Reviews of Planning; Scots Law Tales
Scottish Planning Law
Ray McMaster, Alan Prior and John Watchman
PUBLISHER: BLOOMSBURY PROFESSIONAL
Much has moved on since the last edition of this book appeared in 1999. The planning landscape has been changed by the impact of devolution and by developments in human rights legislation. Many other major changes have taken place.
All of them are faithfully and fully recorded in this substantial, but surprisingly readable, book. Every lawyer who advises business clients encounters planning in a variety of guises. It is a matter of shame that many in the profession tend to duck such issues because of unfamiliarity. Having said that, when these three heavyweights remind us of the multitude of sources of the law – primary and secondary legislation, directions, case law, English case law, Government policy and regional variations – perhaps our insurers are happier that we don't dabble. Whatever your approach, you will almost certainly find an answer here.
The chapters are laid out clearly and logically: the index itself ending to 28 pages. For a subject which can cause emotions to run high, the authors stay objective, avoiding the care worn cynicism which many of us bring to discussions about the planning process and those who administer it.
Being of the cynical persuasion myself, I am afraid that I am unable to swallow 100% of the authors' assertion that "When an individual's rights are curbed it is not at the whim of the decision makers." Hmm.
If I have one small quibble, it is with a misleading entry on the contents page. Skimming this, you may well have believed that appendix 1 contained a whole print of the Planning (Scotland) Act 1997 – in fact it reproduces only section 26. But when it is now so easy to access legislation, this is a minor point.
One cannot help be impressed by the expertise of the authors, and also by the seamless way the book is brought together. I defy anyone to be able to tell who wrote which sections. The universal clarity and uniformity of style are admirable. All in all, an excellent and valuable book. We may not all become planning experts, but we can all hone our skills and knowledge in this important area.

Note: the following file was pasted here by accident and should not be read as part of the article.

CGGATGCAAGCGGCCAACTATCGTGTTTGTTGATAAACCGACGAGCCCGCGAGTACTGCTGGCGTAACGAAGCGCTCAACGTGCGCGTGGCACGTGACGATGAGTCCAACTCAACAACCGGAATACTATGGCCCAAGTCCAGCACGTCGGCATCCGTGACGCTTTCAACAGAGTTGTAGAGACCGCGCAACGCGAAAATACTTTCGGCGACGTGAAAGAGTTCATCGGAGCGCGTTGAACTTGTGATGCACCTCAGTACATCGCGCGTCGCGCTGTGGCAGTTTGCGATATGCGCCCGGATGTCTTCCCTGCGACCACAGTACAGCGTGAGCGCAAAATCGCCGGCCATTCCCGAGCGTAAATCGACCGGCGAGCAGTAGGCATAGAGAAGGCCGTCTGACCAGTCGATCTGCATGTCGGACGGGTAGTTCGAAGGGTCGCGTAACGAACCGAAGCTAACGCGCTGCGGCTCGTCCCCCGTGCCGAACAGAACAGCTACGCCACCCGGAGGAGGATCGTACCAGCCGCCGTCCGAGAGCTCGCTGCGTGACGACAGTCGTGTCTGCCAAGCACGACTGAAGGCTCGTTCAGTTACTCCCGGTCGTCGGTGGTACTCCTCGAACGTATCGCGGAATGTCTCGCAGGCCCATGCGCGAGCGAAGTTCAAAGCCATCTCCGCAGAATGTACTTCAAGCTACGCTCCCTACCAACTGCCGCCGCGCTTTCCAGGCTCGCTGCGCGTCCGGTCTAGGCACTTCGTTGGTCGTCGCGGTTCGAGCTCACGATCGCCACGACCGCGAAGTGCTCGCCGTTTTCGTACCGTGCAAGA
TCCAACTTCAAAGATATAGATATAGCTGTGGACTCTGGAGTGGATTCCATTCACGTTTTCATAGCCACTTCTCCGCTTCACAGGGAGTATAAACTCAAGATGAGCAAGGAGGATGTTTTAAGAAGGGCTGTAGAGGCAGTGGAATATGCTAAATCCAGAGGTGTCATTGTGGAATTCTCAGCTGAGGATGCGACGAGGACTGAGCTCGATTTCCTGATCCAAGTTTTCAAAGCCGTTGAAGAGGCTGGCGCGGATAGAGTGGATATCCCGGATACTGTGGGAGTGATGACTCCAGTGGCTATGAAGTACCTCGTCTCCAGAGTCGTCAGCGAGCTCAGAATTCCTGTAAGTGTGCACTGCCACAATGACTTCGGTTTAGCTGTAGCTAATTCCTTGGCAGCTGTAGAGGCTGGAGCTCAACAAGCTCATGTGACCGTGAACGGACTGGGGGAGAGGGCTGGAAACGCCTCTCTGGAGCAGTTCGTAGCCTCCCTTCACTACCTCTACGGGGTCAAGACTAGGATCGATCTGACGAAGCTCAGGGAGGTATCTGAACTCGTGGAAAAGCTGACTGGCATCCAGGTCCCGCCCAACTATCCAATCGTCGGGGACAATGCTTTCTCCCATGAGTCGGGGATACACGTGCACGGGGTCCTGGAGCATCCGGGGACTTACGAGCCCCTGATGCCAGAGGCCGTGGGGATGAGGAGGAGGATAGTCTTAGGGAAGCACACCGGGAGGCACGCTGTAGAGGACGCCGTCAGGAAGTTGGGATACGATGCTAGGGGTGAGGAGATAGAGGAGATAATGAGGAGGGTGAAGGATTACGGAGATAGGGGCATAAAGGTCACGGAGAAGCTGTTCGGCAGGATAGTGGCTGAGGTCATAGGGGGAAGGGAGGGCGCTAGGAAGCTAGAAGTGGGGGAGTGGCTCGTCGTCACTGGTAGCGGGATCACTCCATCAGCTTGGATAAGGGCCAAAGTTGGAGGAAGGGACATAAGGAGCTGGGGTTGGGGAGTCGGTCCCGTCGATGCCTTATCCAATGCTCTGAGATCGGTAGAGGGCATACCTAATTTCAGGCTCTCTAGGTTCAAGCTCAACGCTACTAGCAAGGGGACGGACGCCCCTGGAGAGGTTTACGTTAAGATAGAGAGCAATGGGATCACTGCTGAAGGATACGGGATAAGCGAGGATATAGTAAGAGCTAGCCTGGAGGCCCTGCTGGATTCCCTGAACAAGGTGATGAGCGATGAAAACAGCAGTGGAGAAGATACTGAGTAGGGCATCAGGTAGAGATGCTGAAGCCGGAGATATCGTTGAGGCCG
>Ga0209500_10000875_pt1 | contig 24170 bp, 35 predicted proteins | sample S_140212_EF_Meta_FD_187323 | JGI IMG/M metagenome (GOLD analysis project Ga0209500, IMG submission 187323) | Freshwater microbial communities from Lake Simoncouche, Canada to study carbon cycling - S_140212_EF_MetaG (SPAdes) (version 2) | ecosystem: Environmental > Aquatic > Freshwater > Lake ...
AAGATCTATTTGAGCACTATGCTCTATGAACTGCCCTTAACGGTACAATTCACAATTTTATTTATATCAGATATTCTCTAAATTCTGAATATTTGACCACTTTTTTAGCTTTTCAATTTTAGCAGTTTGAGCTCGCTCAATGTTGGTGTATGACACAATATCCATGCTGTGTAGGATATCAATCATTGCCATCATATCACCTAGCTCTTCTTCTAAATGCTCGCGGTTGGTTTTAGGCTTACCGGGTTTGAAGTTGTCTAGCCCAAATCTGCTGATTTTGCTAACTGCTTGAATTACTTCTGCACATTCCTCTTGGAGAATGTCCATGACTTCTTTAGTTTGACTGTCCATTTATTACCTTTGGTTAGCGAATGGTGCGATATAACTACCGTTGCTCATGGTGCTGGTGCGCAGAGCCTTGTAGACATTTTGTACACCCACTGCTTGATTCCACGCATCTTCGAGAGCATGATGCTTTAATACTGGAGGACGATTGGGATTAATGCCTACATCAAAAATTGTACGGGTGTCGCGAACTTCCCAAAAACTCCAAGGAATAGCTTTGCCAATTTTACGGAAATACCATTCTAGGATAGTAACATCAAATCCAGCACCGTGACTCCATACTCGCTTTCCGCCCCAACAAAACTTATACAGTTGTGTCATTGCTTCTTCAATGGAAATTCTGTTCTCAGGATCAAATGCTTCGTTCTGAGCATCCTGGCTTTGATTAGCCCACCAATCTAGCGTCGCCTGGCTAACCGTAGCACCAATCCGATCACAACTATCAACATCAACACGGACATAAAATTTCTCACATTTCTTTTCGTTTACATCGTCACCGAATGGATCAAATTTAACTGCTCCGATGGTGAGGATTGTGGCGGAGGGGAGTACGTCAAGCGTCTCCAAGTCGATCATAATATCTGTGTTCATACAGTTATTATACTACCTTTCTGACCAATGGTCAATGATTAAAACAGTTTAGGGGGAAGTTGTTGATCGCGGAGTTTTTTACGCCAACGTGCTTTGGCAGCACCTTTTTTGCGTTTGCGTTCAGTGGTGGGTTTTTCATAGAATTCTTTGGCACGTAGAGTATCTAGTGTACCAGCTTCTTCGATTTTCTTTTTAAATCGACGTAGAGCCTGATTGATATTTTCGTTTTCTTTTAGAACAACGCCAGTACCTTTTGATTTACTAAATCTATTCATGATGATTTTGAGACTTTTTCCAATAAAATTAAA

Tom Johnston, Young & Partners
Pronounced for Doom
Early Scots Law Tales
(eds) John Grant and Elaine Sutherland
This is the second miscellany of Scots Law Tales and is even better than the first selection. This sees 15 contributions from amongst our colleagues, from Robert Shiels writing on the collapse of the City of Glasgow Bank to Sheila MacLean writing on the Madeleine Smith trial to John Grant telling us of the infamous Deacon Brodie.
The range is wide and diverse. The detail hits the spot, being neither dry academic treatise nor light overview. The Madeleine Smith story is an example, with our learning more of the background to Madeleine and her family, what happened to the family after the trial and a consideration of the facts in the case and the role of the not proven verdict – apposite to current debates. There are extracts of Lord Braxfield's charge to the jury in the Brodie trial which clearly would not withstand an appeal by current standards: "Upon the whole, gentlemen (yes!), taking all the circumstances of this case together, I can have no doubt in my own mind that Mr Brodie was present at the breaking into the Excise Office." The story of the collapse of the City of Glasgow Bank shows how little is learnt from history by some sectors of business – the bank boomed, but eight years later "was an empty shell" with advances at 132.7% of deposits. Clare Connelly brings us the story and indictment of Thomas Muir, one of the five "Scottish Martyrs", illuminating a shameful period in the history of Faculty. Tailors of Aberdeen v Coutts, Udny v Udny, Hinton v Donaldson and more. A great collection with worthy insight.
David J Dickson, solicitor advocate